In the ceremony of the Bemba of east Africa as reported by Richards (1956), men actually had specific roles to perform in the initiation. In many other societies, men are banned from even seeing the ritual. Among the Bemba, there were tests of competence for the initiates, and it was believed that their roles as food providers would be performed with the appropriate, womanly attitude after the completion of the long, elaborate ceremony. (In contrast, our own educational system typically focuses on transmitting skills and tends to neglect training for the proper attitude toward work.) Several ceremonies performed in other traditional societies included a painful genital operation, but most female initiation rites provided instruction, often regarding sexual activity, as well as a period of seclusion during which the initiate had to observe a number of taboos. These rites were typically followed by feasting, receiving gifts and new clothes, and being declared beautiful and ready for marriage negotiations to begin.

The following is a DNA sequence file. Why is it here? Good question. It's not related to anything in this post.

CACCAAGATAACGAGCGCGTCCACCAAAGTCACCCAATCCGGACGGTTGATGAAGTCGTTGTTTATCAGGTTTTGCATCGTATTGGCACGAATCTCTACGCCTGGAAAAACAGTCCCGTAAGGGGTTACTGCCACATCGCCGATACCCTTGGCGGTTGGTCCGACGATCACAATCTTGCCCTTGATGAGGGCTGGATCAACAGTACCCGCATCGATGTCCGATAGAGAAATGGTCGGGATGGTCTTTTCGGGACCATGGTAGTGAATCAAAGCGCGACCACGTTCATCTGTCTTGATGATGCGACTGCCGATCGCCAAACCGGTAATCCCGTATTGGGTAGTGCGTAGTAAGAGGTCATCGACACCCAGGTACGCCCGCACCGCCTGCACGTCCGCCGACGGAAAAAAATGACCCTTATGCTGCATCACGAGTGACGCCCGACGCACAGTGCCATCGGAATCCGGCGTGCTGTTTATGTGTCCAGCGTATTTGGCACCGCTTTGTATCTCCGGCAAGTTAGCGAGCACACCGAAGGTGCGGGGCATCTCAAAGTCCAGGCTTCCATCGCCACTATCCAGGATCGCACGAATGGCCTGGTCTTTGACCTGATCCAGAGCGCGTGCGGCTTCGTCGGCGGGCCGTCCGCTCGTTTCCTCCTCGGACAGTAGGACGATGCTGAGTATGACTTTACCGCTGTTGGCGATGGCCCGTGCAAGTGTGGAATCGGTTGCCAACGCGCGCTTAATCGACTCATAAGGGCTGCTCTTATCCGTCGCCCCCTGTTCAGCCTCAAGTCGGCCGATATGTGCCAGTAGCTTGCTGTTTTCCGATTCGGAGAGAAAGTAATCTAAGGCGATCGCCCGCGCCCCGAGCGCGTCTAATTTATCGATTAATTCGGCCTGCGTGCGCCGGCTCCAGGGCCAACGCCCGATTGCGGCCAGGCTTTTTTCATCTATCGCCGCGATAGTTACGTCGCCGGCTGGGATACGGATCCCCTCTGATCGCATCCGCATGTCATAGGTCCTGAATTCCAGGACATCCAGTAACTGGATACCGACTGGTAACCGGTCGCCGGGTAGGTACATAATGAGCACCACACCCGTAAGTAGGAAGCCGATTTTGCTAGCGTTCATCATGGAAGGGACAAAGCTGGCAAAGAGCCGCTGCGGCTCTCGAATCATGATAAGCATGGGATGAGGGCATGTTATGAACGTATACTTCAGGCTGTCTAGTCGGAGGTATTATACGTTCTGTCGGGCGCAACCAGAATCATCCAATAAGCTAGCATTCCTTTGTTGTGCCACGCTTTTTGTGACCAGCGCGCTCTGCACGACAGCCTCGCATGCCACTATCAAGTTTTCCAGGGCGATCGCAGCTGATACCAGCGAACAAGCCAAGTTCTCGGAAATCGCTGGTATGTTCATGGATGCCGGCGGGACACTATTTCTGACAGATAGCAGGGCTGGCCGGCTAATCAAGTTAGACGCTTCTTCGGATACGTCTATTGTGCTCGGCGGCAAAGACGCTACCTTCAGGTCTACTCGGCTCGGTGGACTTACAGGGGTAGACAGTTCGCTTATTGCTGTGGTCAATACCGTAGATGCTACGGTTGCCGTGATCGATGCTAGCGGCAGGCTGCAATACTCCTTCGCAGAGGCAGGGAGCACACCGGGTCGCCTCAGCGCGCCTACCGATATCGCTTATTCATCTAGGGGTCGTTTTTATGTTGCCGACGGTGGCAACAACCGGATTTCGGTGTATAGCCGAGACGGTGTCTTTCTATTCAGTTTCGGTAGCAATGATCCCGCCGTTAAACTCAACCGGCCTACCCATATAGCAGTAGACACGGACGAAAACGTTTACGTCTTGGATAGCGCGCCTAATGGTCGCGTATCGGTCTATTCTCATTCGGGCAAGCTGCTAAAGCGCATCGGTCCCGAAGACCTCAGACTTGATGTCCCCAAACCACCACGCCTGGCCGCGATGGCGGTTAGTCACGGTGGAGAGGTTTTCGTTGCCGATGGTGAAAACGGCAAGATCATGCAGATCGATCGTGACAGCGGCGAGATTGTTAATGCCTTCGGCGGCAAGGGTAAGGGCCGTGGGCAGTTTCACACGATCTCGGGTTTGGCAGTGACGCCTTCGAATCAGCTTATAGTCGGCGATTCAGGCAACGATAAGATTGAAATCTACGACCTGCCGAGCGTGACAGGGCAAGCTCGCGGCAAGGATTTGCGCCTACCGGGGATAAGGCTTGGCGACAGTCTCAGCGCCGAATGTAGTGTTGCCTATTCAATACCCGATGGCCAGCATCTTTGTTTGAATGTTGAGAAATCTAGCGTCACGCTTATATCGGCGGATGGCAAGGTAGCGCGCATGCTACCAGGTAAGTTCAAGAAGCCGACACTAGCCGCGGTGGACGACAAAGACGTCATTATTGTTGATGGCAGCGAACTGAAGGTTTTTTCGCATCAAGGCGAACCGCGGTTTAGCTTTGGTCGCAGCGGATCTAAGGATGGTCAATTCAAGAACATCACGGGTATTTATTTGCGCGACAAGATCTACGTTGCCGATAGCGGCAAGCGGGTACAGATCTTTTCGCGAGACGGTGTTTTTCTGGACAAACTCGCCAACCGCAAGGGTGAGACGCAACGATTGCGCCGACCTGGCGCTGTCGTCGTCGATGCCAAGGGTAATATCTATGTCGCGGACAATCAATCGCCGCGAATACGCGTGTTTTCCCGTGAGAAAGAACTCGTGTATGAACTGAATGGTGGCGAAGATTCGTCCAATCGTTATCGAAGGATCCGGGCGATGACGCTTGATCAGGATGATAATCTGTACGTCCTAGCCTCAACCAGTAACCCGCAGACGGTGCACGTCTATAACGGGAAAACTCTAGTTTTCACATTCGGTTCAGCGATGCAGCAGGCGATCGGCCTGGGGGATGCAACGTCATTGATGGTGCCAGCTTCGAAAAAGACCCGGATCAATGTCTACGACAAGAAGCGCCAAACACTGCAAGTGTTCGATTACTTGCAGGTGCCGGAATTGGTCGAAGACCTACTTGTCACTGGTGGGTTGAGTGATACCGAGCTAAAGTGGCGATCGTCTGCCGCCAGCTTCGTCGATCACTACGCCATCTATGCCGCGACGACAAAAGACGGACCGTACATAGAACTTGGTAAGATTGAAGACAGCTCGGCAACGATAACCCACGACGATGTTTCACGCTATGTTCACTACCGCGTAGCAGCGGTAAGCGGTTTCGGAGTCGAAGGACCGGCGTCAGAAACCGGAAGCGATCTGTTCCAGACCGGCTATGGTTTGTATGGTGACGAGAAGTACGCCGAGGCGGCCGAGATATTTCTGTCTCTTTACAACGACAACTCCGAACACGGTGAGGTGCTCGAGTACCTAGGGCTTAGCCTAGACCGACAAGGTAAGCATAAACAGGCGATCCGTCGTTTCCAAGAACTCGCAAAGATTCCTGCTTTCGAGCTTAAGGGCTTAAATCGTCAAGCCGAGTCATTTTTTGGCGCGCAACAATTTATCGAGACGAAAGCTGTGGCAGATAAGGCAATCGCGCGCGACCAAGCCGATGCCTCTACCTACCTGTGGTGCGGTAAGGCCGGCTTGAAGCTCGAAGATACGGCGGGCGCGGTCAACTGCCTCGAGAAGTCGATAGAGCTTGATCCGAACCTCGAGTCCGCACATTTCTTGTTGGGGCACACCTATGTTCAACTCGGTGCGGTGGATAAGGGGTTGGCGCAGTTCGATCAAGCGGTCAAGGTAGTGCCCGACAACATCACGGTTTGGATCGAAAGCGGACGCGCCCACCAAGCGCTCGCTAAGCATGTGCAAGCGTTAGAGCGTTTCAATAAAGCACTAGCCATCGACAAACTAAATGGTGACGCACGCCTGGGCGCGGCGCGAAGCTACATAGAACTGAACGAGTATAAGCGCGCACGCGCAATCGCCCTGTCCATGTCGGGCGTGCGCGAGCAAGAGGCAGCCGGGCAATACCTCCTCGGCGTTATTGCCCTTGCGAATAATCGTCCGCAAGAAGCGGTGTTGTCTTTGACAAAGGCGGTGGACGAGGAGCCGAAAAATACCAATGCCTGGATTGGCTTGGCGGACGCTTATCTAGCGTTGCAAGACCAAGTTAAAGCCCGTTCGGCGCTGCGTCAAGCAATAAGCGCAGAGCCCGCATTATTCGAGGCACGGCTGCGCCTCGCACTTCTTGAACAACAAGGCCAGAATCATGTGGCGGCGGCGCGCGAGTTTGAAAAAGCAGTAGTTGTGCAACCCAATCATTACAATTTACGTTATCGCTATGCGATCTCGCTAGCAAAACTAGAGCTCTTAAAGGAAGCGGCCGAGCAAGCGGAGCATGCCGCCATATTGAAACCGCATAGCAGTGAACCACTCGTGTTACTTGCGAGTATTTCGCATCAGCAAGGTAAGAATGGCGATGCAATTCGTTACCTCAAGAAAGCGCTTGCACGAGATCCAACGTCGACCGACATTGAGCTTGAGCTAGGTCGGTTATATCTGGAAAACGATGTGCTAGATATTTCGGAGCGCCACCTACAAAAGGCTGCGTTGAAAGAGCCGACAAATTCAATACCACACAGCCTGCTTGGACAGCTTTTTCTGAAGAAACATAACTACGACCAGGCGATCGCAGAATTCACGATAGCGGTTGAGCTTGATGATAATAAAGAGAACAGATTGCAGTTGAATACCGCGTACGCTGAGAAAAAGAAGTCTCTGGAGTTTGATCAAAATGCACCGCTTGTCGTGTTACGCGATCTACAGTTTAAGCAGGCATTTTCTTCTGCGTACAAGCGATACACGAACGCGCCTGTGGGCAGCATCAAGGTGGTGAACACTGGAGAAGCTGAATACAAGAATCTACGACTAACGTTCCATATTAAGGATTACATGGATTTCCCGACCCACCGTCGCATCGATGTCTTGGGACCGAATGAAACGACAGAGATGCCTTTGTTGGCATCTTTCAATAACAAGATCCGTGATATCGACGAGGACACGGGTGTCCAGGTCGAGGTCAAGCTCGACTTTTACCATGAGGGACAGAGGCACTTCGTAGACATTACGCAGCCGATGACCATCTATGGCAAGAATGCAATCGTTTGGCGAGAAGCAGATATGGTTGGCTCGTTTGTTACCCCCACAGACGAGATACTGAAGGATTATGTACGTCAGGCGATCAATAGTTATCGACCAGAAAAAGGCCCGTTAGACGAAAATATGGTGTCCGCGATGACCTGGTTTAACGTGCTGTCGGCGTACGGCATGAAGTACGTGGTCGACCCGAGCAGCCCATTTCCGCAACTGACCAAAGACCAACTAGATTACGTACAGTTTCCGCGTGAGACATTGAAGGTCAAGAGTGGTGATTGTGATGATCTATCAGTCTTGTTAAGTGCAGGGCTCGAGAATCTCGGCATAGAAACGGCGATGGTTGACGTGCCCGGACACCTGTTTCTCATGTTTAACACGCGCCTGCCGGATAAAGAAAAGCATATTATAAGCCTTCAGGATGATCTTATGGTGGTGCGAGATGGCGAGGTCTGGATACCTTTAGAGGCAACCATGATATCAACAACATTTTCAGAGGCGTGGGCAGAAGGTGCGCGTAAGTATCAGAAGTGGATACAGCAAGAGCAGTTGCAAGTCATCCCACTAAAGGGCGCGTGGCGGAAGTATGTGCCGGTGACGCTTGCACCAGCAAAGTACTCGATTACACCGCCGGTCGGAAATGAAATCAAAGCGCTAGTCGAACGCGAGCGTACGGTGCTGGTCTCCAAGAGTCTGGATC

The life course of women can be viewed as discontinuous even if no ritual activity creates a major change in what it means to be a woman. Thus the end of virginity, menarche, the arrival of children, and menopause are one and all irreversible phases of womanhood that are not only physical but also have psychological and cultural meaning. The recognition or lack of recognition a society provides for these physiologic milestones in the lives of women varies cross-culturally. Thus, for example, as reported by Meigs (1984), the Hua of Papua New Guinea were a society in which not only the physiological changes characteristic of the female life course but also culturally constructed changes without a biological basis created a fluid definition for Hua womanhood. The body of Hua women and girls were believed to be filled with a vital essence that was both polluting and to some degree dangerous to men and that was transmitted to men through each act of sexual intercourse and through the food that women handled, prepared, and served. The essence was drained from women’s bodies in the act of childbirth. Thus an older woman, the mother of several children, became as pure as a man, while aging men became impure like women. Because many older women were pure like men, they could have access to the great men’s house, which was forbidden to women and children. Unlike them, she might have participated in male activities and had access to secret male knowledge. Thus among the Hua, the meaning of womanhood was not based only on physiological changes that characterize the female life course but depended on the culturally constructed definitions assigned to these female life courses stages.